The introduction to this radio program from the “Political School El Arado y el Mar,” published by the chavista web page Aporrea says:
“The political crimes ordered and executed directly by the United States and its allies, such as Israel and the Western powers, are a constant in our history. Ever since the murder of Christ, in the hands of the Roman Empire, up to our times, there is a long list of popular leaders that have been, openly or secretly, killed by Imperialism.
“The magnicidio [assassination] of Chávez was one of these crimes, there is no doubt of that, it is absurd to believe something different.
“Now, after his death, we have entered a period of turbulence that threatens to change the course [of the Revolution]. But this historical cycle cannot end in fascism, in social democracy, in pacts; this would all amount to a new magnicidio. What this revolution needs is to return to the beginning of this historical cycle and analyze the causes and consequences of the magnicidio, and to take appropriate measures and necessary corrections."
The commentators explain that it is unnecessary to waste time discussing the evidence that Chávez was assassinated, since the evidence is in itself “forceful” [contundente]. Besides, says one of the commentators, “Chávez himself already spoke about this, so really there is not much else to argue. [Palabra de Chávez…]”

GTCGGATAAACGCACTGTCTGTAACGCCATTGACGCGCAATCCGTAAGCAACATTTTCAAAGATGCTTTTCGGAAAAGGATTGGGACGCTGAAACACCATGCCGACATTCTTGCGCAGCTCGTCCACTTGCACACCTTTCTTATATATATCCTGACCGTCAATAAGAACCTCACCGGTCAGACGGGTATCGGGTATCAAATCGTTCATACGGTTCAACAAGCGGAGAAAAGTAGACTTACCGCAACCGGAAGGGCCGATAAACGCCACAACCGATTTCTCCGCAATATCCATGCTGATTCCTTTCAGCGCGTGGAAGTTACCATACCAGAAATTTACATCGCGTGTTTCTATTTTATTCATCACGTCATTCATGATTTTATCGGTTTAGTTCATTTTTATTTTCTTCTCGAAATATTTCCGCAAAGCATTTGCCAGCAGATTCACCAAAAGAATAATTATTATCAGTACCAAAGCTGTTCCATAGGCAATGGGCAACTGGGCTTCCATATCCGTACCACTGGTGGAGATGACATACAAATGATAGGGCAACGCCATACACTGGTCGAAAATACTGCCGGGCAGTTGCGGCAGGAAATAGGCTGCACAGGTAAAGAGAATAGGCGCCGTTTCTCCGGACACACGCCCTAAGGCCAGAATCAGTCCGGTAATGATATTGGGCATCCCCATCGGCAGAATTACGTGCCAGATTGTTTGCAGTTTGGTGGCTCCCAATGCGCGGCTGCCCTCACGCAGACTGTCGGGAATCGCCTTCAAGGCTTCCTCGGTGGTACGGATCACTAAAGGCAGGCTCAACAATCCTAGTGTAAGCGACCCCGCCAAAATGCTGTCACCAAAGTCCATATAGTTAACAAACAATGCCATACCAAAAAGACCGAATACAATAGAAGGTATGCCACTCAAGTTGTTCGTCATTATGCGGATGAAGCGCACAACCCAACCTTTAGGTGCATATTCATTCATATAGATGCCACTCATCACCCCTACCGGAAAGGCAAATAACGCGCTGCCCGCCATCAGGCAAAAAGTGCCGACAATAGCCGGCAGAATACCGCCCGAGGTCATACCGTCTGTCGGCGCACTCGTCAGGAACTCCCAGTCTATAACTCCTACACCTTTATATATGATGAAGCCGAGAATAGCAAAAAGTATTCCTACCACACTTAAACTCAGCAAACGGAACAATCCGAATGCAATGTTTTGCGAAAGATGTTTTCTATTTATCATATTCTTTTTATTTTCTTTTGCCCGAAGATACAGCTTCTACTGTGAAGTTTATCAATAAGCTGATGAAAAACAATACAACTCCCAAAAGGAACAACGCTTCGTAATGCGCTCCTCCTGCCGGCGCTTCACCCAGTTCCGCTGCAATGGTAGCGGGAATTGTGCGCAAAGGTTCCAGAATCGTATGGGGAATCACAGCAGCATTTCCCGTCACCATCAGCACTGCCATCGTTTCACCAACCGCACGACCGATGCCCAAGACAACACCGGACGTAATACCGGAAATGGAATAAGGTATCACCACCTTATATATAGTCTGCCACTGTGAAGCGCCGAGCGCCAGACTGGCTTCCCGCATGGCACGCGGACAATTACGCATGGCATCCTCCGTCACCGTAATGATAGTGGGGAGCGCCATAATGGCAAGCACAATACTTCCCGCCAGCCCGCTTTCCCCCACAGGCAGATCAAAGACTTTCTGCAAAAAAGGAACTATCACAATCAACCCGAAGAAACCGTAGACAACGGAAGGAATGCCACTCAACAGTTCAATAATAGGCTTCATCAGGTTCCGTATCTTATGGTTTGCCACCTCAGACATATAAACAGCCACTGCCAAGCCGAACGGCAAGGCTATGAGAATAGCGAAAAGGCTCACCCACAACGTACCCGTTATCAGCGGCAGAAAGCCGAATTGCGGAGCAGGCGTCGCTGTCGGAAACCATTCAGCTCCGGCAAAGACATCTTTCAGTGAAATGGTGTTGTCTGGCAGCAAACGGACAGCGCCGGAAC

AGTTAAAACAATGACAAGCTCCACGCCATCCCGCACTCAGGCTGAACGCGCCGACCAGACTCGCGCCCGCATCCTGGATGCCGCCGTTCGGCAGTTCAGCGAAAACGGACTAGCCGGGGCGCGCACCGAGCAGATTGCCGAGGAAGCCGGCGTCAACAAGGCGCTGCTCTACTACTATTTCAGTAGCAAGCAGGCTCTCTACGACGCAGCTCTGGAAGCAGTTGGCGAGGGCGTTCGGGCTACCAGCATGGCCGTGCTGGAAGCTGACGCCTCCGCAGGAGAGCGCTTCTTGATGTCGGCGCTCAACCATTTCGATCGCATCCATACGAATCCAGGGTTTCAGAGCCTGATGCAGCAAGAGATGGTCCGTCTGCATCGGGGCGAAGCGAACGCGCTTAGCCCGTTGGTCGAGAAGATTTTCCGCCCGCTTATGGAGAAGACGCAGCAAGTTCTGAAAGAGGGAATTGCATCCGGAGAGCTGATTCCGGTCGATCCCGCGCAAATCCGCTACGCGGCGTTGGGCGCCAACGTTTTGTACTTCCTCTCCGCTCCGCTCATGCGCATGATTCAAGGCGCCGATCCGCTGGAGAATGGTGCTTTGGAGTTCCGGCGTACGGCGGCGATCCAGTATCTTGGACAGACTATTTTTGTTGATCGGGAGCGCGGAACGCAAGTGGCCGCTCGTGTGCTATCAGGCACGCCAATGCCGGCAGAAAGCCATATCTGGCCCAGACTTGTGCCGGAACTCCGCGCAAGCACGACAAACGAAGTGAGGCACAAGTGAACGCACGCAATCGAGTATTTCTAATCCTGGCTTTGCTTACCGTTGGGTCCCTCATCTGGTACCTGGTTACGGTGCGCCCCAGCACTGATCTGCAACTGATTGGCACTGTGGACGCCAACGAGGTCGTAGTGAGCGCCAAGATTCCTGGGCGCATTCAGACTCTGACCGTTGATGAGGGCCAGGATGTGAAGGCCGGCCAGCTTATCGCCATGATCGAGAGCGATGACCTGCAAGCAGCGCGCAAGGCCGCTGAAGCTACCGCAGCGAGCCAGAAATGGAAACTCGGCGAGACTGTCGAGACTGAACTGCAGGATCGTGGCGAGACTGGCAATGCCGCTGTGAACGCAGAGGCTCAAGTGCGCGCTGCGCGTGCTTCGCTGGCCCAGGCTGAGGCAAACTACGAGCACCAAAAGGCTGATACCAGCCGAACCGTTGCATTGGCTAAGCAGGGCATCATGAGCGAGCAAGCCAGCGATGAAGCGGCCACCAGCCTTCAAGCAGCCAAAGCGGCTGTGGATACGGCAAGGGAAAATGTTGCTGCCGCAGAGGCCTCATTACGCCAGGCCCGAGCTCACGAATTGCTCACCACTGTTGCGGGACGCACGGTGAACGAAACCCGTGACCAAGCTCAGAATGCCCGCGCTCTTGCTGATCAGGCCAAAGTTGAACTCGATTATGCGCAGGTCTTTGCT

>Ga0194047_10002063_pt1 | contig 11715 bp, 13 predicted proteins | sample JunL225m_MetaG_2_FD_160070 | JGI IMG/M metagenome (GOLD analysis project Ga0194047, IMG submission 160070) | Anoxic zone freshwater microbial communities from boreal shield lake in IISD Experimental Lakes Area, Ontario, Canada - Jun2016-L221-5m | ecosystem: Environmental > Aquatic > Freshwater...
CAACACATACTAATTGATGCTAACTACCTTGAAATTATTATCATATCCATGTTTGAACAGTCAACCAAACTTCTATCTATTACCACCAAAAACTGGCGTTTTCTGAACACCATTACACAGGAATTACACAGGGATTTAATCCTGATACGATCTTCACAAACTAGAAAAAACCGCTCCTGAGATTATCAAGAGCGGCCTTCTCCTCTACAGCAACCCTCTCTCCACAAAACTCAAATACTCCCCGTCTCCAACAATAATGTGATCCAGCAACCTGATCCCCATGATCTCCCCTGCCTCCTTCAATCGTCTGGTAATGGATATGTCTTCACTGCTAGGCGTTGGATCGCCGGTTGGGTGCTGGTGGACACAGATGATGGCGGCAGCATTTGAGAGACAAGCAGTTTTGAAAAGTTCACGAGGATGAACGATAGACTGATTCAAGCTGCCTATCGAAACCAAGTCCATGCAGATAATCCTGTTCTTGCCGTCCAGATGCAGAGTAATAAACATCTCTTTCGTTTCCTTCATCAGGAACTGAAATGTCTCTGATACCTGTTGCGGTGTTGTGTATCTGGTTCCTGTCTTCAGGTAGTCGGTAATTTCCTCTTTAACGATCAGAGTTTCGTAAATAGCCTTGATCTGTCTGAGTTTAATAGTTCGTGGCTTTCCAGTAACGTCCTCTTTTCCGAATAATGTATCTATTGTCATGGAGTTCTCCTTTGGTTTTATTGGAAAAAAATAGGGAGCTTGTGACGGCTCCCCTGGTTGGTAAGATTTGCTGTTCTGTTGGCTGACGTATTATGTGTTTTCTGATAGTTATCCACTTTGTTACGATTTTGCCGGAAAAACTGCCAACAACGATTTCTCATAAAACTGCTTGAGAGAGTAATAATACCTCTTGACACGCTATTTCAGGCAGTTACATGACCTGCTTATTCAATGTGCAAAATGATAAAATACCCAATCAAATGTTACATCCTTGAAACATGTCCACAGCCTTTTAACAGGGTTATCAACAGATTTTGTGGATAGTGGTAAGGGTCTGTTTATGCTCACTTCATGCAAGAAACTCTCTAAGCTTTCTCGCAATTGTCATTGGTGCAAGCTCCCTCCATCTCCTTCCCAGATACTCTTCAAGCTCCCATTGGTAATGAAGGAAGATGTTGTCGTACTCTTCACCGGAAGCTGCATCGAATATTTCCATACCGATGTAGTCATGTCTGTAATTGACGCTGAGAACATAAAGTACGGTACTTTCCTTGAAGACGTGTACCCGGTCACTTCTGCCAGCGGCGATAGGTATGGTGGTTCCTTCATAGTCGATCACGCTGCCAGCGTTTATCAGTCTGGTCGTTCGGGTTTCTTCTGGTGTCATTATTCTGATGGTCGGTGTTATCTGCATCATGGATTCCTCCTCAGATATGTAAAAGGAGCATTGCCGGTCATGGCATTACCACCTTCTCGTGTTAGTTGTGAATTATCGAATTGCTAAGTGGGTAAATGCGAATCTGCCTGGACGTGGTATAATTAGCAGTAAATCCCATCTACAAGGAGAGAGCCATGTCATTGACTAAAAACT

The attitude one assumes in the face of the argument that Chávez was assassinated is what is really important: “The attitude we assume today in the face of the assassination of Chávez is an ideological definition.” Not to assume that Chávez was assassinated is to “refuse to fight” according to one of the commentator.
Most interesting in terms of the construction of a conspiracy theory: the commentators stress repeatedly that the important issue is not to prove that Chávez was assassinated –“we could waste several programs on that point”- the issue is to discuss who and why he was killed. The host of the show makes the point that, even within the chavista leadership, the attitude assumed on the issue reveals your political position on the revolution: failing to give the appropriate importance to the need to investigate the death of Chávez is indicative of a “social democratic tendency,” or worse.
(Image from Aporrea.org)